How to hack the neurobiology of getting feedback

 

 

The six most lucrative words in the world are probably “Would you like fries with that?”

The six most unnerving words in the world are probably “Can I give you some feedback?”

Few words set us on edge as much as these. A Psychologically Safe environment allows honest conversations between colleagues, making feedback useful and less threatening, and putting people on our side.

But let’s be honest. Feedback can be tricky. After all, not many of us like being told we did something wrong.

So an important part of creating Psychological Safety, and a context where we can be candid with each other, is in receiving feedback well.

Here we’ll talk about a common situation, a familiar trick, and an explanation for why it’s so useful to know how to manage what’s happening to you.

And there’s a little bit of magic near the end.

 

Taking feedback is complex

Most of us have been on the end of feedback that didn’t go well. As soon as you hear the words, you might run through a list of questions that sound something like:

  • Is it genuine?
  • Is it for my benefit?
  • What have I done wrong?
  • What don’t they like about my work?
  • What don’t they like about me?
  • Am I in trouble?
  • How do I defend myself?
  • What excuses/rationalisations/arguments do I have?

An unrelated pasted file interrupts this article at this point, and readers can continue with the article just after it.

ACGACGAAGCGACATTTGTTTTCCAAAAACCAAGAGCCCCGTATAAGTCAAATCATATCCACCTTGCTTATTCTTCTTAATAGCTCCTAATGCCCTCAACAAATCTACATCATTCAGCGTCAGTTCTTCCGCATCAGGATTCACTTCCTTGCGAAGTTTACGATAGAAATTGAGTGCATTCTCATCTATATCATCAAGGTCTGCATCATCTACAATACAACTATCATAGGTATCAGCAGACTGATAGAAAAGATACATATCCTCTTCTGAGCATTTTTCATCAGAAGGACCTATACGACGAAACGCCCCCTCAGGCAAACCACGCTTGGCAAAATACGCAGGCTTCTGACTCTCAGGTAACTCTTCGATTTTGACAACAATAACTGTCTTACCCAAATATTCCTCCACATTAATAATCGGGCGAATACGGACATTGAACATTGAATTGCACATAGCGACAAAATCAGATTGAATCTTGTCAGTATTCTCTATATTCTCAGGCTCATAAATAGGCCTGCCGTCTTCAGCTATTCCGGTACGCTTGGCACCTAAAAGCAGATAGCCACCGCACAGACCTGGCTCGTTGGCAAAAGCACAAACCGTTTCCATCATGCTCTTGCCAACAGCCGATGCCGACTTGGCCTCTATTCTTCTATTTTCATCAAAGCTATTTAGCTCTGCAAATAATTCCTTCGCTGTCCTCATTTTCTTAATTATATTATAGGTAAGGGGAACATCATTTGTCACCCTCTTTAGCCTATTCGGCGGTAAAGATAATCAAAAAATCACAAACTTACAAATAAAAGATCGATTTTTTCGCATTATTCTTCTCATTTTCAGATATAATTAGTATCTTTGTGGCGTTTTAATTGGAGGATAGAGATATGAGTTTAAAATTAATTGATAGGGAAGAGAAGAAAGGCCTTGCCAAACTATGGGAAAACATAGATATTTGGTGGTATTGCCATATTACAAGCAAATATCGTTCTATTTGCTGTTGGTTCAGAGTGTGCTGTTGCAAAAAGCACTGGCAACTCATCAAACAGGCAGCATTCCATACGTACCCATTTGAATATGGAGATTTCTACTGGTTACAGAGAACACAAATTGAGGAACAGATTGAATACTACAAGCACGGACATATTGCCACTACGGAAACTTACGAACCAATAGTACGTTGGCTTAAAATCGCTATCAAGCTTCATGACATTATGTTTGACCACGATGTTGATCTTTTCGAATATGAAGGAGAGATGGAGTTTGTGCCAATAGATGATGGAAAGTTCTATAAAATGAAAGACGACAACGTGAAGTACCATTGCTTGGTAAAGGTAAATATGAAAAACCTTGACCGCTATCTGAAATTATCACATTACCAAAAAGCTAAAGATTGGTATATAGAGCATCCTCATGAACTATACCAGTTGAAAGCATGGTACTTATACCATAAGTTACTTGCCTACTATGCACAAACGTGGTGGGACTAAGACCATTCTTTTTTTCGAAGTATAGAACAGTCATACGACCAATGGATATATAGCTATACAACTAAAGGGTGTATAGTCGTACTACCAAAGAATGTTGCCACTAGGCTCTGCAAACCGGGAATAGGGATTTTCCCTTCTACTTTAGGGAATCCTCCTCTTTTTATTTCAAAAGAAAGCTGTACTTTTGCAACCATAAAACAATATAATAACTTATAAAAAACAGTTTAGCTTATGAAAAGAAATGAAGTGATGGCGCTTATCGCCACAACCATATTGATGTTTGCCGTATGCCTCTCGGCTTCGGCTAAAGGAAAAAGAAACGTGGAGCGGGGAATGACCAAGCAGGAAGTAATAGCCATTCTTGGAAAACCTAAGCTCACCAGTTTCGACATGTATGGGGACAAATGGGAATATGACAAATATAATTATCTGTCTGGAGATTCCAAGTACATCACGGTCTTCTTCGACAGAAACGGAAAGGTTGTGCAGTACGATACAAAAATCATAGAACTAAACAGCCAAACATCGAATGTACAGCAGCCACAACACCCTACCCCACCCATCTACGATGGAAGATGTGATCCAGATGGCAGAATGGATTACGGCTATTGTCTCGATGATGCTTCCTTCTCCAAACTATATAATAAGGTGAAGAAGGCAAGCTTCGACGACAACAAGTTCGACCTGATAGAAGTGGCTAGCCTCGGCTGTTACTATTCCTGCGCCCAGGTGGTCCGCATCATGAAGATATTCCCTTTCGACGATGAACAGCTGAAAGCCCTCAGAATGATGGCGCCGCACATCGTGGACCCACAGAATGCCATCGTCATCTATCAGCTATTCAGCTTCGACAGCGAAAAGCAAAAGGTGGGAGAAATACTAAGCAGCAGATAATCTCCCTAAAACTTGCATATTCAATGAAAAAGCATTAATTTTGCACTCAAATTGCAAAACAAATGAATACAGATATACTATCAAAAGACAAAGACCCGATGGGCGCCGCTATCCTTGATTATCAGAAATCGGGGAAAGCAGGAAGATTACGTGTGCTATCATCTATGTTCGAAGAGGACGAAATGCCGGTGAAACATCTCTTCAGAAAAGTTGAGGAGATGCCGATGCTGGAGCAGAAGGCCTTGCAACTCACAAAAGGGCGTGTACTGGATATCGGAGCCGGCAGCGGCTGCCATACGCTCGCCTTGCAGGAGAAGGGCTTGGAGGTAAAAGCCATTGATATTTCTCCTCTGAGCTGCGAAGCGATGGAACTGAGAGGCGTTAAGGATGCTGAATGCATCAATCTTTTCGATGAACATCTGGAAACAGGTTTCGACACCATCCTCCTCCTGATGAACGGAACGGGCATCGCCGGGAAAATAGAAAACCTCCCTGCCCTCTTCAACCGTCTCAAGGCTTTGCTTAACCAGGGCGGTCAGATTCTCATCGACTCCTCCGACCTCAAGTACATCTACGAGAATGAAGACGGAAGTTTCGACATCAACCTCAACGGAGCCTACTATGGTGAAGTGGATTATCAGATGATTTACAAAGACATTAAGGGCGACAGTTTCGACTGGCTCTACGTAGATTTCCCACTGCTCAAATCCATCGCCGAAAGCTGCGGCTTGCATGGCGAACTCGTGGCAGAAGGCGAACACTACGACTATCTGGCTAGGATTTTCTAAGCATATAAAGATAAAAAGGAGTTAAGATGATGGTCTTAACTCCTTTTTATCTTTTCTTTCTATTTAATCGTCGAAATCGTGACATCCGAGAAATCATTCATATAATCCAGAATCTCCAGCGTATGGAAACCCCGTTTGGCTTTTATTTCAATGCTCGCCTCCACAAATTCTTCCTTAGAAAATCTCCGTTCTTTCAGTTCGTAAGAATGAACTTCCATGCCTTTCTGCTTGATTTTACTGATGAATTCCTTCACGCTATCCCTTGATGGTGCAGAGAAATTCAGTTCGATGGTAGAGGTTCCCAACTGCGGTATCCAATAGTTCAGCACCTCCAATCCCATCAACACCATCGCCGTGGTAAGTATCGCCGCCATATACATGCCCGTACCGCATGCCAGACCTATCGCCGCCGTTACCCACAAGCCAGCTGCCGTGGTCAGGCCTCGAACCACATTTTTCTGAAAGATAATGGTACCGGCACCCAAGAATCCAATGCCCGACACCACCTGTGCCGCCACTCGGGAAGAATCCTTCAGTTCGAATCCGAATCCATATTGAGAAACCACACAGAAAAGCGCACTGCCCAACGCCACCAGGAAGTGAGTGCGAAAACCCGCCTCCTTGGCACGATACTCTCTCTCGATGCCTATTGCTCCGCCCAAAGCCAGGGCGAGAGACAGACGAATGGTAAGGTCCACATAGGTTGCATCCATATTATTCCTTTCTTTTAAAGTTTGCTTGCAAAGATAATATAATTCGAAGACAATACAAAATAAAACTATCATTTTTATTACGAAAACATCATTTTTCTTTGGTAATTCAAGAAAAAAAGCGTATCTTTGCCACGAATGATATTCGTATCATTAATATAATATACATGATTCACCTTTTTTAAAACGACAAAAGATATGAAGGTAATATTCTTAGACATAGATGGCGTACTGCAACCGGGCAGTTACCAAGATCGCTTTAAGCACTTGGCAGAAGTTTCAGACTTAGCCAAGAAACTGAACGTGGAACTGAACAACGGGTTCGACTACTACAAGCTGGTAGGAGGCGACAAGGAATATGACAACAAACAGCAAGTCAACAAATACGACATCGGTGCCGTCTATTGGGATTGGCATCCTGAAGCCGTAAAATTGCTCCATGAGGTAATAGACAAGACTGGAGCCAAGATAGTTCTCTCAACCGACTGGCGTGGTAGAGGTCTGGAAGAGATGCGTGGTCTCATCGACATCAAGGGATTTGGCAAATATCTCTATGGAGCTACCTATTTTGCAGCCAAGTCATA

They’re designed to prepare us to deal with a threat. Even in a Psychologically Safe environment, there are numerous factors involved in the threat assessment process, including:

  • the nature of the relationship you have with the other person
  • what difference in power might exist
  • how you assess their credibility
  • how attached to or invested you are in the issue at stake
  • how it’s delivered
  • whether you’ve had a good experience of feedback before
  • how interested you are in learning

and so on.

 

It almost always feels threatening

Your brain is exquisitely sensitive to threat.

Exquisitely.

Safety is a primal need.

It’s constantly scanning your environment for things that could be a threat, and it prioritises threat detection and threat management as high priority tasks. It likes safety, and Psychological Safety is no different.  

Consequently, your brain must constantly make assessments on whether it should approach or avoid things. This approach/avoidance process happens quickly and frequently. The more uncertain you are of a situation, the more assessments it makes and the more likely it is to interpret something as a threat.

 

Feeling threatened makes us defensive

When we hear those six words, our usual response is defensiveness, because the brain has assessed the situation as threatening. The structures that underlie this reaction are in your brain’s limbic system, and include the amygdala and hippocampus, cingulate gyrus and hypothalamus. Chief among them is the amygdala. Additionally, your orbitofrontal cortex is believed to be a key structure in estimating probability and the cost of threats.

They operate extremely efficiently together, making assessments we generally aren’t aware of. Even if you are aware of something, your brain may have come to that understanding nearly two seconds before you registered it consciously.